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Max talks about a fatal crash with many risk factors including a pilot who had low total flying time and relatively little experience in an SR22. After a 5-hour flight, flown late at night, he flew past his destination to buy cheap fuel at another airport close to his home. During that time, his home field went below minimums. He appeared to be unaware he was flying parallel, but offset by 0.6 miles laterally, throughout the entire approach. He ended up crashing a mile short of the runway. The accident pilot made a similar mistake during an instrument approach he flew two nights earlier. However that time, after flying parallel and offset from the final approach course for a full minute, he noticed his error and slowly corrected, getting back on course just at the Final Approach Fix.
These similar errors suggest the pilot was not looking at the HSI for primary course guidance during his instrument approaches. Most likely, he was instead referring to the moving map for course guidance. Unfortunately the moving map presents virtually the same image whether you’re slightly off course or far outside the bounds of the instrument approach, as this pilot was. Depending upon how the map range is set, the map looks virtually the same in both cases. I occasionally see instrument pilots make this mistake and I always tell them they must use the HSI (or CDI), not the moving map, for primary course guidance.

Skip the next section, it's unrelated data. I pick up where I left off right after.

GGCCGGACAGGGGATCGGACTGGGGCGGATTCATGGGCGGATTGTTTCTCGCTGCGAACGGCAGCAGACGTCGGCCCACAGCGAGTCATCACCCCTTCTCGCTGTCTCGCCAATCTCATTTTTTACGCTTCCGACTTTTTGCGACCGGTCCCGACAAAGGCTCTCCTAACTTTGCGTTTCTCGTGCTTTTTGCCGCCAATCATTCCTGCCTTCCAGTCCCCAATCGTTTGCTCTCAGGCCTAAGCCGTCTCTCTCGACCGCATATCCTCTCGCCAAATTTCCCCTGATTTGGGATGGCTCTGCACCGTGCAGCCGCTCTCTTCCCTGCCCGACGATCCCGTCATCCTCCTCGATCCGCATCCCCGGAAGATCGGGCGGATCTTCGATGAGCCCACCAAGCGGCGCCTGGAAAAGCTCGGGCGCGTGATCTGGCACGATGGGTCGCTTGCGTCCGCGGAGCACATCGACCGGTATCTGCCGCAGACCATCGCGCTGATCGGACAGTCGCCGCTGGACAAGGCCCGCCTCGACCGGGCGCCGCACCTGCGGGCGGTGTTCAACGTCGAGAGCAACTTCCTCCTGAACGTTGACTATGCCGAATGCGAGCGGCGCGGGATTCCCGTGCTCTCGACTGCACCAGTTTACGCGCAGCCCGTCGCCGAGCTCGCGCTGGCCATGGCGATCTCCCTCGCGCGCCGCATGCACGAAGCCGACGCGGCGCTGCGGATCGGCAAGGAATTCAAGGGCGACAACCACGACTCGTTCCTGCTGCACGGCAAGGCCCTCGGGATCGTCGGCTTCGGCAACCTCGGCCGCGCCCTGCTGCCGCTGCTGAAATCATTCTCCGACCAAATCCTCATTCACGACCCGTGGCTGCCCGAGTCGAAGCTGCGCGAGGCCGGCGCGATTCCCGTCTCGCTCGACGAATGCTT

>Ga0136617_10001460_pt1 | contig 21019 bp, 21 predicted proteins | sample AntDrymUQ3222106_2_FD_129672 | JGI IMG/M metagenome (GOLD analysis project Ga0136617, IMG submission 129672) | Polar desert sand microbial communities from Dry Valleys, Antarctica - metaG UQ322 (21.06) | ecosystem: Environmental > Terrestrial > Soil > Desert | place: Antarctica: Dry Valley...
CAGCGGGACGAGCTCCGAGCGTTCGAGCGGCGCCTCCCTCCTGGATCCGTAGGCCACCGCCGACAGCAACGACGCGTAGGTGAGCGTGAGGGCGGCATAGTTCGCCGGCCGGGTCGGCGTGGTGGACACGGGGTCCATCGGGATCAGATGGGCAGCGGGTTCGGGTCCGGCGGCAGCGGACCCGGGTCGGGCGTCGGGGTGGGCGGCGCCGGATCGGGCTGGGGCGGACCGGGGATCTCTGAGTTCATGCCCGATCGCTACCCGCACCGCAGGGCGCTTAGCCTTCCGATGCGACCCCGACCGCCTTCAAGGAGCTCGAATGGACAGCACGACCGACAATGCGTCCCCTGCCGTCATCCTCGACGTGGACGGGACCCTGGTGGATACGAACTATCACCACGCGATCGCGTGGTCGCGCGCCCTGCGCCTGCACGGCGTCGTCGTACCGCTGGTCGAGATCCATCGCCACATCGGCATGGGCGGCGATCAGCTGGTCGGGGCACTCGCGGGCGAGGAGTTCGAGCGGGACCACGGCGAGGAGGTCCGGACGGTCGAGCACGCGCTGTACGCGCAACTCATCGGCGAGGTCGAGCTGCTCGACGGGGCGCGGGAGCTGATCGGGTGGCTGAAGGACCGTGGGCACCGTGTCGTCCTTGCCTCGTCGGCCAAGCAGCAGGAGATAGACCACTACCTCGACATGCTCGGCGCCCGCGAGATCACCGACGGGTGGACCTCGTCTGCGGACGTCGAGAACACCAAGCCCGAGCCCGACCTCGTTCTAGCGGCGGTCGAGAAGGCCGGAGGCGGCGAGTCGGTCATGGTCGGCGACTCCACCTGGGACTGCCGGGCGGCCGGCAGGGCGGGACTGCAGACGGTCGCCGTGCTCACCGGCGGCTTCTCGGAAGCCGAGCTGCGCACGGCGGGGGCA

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Wellue O2 Oximeter Ring for sale on Amazon
FAA Aviation Instructor’s Handbook – free PDF version
FAA Aviation Instructor’s Handbook – print version
FAA Aviation Instructor’s Handbook – print version + ebook version
SR22 Accident – Kathryn’s Report
SR22 Accident – NTSB preliminary report
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Children of the Magenta Line line
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